We’ve put together the ultimate guide to help you make a historically accurate late-eighteenth century look for your 18-inch doll, focusing specifically on the period between 1770-1790s! Whether you’re creating a formal look (which in colonial times was referred to as “dress”) or a more working-class look (referred to as “undress”), you’ll be sure to find something to make for your doll from our pattern selection. Colonial womenswear had several key components: the undergarments, the gown, the shoes, the cloak, and the accessories. In the 1770s, girls started dressing like women as early as age five, so these components will add up to a great look for any age of colonial-clad doll.
Bonus Giveaway: After reading this post, scroll down to the bottom to leave a comment telling us which colonial outfit element is your favorite! Enter to win a $50 Pixie Faire Gift Card too, details below!
Colonial undergarments consisted of several different elements. The shift was the first layer worn and was a long shirt made from white linen that was worn down to the knees. The second layer after the shift were called stays. Stays were basically a type of corset that were filled with a stiff material (most often wood or sometimes even bone) which would help the colonial ladies maintain perfect posture. The petticoats were worn over the stays. These were large underskirts that would often be visible through the center of the gown. During the winter, extra petticoats (made from wool) would have been added to help the colonial lady stay warm. Occasionally, in the aristocracy, hoopskirts were worn to give the outfit more volume as well. A final undergarment worn by colonial women would have been a pair of woolen stockings that were worn up to over the knee.
(*Pictured above is the Thimbles & Acorns 18th Century Underpinnings.)
A colonial-style gown was the primary focus of the outfit. Because of the lack of ability to mass produce clothing, each gown was fairly unique and fitted perfectly to the wearer. In the lower classes, gowns (and other types of clothing) would have most likely been made either by the wearer or a close member of the wearer’s family (i.e., a mother or a sister). In the upper classes garments may have been outsourced to a tailor. Gowns were most commonly made of natural materials like wool, cotton, or silk (for those who could afford it). Most gowns were fairly plain with minimal decorations, but upper-class ladies would often embellish their clothing more. Gowns would be fastened by laces in the front and feature a slit that would expose the petticoats. The sleeves of the gown would usually extend down towards the elbows and sometimes featured ruffles to dress it up.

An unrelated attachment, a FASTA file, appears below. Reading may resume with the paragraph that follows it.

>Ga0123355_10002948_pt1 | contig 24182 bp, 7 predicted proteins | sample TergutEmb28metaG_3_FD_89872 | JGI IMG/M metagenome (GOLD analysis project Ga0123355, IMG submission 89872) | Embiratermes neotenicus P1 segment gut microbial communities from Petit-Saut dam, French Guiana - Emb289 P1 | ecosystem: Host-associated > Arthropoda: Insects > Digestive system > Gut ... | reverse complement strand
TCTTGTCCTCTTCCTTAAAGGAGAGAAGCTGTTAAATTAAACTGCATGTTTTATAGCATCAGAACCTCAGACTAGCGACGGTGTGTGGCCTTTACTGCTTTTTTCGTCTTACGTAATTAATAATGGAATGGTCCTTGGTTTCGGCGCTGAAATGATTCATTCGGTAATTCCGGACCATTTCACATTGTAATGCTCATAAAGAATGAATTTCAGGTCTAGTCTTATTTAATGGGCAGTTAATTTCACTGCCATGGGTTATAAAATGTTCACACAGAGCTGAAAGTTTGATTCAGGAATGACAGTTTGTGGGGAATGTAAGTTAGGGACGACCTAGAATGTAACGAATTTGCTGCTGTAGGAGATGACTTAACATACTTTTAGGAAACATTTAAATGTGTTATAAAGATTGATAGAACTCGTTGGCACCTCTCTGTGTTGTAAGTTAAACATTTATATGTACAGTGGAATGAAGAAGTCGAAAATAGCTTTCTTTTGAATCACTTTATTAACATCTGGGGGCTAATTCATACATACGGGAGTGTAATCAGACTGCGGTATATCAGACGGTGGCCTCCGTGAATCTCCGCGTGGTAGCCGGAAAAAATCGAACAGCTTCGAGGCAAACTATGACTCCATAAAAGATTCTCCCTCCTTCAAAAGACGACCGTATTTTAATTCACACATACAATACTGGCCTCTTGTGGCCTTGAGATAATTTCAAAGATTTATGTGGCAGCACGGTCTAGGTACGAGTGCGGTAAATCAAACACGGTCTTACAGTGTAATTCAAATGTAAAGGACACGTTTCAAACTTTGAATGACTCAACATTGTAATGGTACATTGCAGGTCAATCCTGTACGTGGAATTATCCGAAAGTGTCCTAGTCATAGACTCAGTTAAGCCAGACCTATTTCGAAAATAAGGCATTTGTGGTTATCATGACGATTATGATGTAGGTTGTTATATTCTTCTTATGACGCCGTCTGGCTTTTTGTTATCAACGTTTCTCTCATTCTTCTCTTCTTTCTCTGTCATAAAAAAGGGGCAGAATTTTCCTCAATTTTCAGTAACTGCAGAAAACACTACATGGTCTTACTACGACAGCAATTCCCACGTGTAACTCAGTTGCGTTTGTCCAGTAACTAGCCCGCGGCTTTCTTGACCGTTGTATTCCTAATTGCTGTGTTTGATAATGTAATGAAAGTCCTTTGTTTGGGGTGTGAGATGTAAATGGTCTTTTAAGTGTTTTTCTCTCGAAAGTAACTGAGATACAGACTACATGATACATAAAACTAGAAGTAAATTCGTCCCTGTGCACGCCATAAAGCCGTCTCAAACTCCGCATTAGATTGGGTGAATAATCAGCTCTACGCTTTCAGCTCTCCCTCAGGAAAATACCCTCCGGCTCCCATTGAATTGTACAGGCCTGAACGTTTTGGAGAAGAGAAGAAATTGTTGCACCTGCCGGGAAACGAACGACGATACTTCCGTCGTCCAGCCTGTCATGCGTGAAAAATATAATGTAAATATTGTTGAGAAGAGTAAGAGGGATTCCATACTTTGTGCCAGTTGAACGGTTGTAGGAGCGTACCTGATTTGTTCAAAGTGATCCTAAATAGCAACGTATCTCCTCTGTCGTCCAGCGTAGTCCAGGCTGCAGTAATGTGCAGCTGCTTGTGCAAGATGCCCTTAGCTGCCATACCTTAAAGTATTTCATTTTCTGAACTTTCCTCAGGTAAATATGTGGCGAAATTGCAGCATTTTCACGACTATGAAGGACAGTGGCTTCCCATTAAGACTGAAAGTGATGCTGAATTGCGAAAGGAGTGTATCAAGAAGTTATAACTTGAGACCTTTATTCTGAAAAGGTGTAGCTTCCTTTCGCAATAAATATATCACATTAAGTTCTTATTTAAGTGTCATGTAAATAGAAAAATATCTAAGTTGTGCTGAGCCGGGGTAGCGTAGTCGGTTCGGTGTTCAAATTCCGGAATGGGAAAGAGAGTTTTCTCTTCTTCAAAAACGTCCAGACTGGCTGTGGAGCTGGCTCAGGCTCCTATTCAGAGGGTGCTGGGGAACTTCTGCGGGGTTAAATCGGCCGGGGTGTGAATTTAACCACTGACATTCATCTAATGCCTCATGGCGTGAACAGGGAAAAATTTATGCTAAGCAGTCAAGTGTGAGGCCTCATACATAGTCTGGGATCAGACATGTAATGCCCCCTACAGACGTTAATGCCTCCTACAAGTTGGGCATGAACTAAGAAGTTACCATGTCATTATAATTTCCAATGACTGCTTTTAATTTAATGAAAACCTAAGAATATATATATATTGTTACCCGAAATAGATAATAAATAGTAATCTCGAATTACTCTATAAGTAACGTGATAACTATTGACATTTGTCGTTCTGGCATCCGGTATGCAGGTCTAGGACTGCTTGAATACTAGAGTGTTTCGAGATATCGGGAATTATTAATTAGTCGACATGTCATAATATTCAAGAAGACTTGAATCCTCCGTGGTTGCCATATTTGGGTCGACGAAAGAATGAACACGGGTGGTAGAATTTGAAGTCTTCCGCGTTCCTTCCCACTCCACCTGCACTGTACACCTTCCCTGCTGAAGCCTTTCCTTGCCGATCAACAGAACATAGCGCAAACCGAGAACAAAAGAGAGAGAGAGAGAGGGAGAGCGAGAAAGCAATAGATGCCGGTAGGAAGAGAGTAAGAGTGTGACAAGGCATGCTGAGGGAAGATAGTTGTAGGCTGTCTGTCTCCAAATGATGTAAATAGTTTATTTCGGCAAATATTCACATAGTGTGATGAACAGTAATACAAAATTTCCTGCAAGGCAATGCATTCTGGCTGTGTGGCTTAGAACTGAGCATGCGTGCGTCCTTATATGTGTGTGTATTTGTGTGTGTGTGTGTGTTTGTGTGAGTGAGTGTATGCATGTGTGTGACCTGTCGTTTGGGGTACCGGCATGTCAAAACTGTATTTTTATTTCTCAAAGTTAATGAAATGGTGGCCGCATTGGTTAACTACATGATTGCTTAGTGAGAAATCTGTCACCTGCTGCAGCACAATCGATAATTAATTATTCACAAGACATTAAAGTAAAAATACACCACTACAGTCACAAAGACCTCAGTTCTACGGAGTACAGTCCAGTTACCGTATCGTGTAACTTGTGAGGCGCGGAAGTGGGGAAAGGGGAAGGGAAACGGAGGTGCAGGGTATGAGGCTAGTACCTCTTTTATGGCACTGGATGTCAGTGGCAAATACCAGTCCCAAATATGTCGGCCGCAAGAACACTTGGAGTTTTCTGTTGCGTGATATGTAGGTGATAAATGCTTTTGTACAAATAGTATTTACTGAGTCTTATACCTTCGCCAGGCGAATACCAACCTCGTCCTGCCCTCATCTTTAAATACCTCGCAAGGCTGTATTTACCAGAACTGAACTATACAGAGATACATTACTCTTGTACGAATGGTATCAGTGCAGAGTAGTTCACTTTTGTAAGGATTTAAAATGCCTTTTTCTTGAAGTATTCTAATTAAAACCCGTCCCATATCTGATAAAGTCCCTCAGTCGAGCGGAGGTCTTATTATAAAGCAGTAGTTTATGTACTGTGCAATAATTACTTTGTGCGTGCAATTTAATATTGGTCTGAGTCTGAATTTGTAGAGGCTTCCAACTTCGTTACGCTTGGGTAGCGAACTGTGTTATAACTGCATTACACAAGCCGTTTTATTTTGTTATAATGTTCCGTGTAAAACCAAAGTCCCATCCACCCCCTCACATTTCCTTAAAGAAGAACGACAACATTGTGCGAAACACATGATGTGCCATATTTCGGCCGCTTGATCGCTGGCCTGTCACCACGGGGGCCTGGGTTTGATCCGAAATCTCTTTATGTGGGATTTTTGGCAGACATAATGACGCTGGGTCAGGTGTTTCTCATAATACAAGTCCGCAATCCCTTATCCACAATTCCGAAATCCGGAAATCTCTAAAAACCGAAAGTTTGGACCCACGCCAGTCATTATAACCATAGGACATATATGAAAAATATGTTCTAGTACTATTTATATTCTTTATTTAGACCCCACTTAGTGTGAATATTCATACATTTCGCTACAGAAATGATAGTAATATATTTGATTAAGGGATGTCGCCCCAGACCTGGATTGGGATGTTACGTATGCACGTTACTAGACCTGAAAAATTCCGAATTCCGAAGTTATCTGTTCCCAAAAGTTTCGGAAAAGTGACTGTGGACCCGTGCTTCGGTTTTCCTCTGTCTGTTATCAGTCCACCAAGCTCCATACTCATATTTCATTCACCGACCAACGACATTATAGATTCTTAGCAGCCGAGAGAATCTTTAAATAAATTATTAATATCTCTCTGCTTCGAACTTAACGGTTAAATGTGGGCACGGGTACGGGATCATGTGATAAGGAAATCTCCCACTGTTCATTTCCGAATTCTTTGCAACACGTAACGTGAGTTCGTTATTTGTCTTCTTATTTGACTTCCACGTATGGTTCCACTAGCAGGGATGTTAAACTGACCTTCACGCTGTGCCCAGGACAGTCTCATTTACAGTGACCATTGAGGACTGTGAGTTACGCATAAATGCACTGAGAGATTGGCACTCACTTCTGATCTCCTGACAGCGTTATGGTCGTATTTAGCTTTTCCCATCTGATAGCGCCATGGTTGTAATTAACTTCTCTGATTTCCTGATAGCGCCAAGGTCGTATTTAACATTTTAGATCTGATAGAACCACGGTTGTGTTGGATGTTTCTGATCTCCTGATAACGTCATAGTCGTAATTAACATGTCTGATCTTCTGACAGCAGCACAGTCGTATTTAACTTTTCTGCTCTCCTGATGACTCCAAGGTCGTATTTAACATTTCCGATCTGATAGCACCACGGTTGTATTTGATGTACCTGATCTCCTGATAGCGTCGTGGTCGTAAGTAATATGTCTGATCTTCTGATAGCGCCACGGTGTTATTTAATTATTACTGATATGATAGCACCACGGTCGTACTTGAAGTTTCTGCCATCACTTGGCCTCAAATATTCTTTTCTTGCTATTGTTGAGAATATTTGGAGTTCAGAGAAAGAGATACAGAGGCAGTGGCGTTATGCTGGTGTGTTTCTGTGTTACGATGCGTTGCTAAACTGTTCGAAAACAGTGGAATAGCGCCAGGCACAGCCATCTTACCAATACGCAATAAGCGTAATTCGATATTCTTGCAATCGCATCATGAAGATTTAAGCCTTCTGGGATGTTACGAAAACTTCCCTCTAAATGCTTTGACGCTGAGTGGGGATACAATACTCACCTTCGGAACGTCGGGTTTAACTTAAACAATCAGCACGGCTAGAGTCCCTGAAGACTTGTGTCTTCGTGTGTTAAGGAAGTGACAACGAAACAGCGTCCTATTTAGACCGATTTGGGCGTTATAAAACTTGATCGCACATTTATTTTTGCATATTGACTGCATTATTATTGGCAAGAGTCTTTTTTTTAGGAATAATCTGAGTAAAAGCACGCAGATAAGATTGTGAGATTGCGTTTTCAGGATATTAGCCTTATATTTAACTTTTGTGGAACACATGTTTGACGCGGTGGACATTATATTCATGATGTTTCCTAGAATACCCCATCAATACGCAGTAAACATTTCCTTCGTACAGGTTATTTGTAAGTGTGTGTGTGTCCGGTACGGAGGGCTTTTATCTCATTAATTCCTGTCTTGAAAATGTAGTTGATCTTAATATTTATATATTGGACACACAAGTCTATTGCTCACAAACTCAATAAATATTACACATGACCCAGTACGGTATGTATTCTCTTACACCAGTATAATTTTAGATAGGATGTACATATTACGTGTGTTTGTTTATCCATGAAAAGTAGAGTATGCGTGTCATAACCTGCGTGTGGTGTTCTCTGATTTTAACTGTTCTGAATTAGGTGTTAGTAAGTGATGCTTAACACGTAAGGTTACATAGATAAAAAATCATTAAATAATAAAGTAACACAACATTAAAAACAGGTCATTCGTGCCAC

(* Pictured above is the Thimbles & Acorns Enfourreau Gown)
No outfit would be complete without the perfect pair of shoes, and a colonial outfit was no exception! Shoes during the colonial period tended to be very basic and made of woven materials or leather. Fancier shoes were made with silk and featured embellishments but were only available to the upper classes.
Cloaks were the outerwear of choice for colonial women. They were made of heavy wool and worn during the winter months. Cloaks went over the shoulders and would extend down to the waist, or more likely, down to the ground. They would clasp at the neck and sometimes feature a hood as well.
The final component to the colonial outfit would have been accessories. These accessories might have included an apron, a cap (or a mob cap), a hat, a fan, gloves, and/or jewelry. Aprons were usually made of linen and were worn by the working class as a protective layer over their gowns. A cap was made of linen or cotton and was used to manage a lady’s hair and to keep it clean. A mob cap was a type of bonnet that had a more decorative flair than the basic cap. Hats were worn with wide brims to protect colonial ladies from the sun. They were made of straw, silk, or felt and were often decorated with things such as flowers, ribbons, and feathers. A fan was typically carried by upper class ladies. Gloves were worn in all types of weather and spanned from the elbows down but exposed the fingers. Jewelry could have been as simple as a ribbon tied around a lady’s neck but as decadent as a string of pearls or a silver hair pin.
Colonial Colors and Prints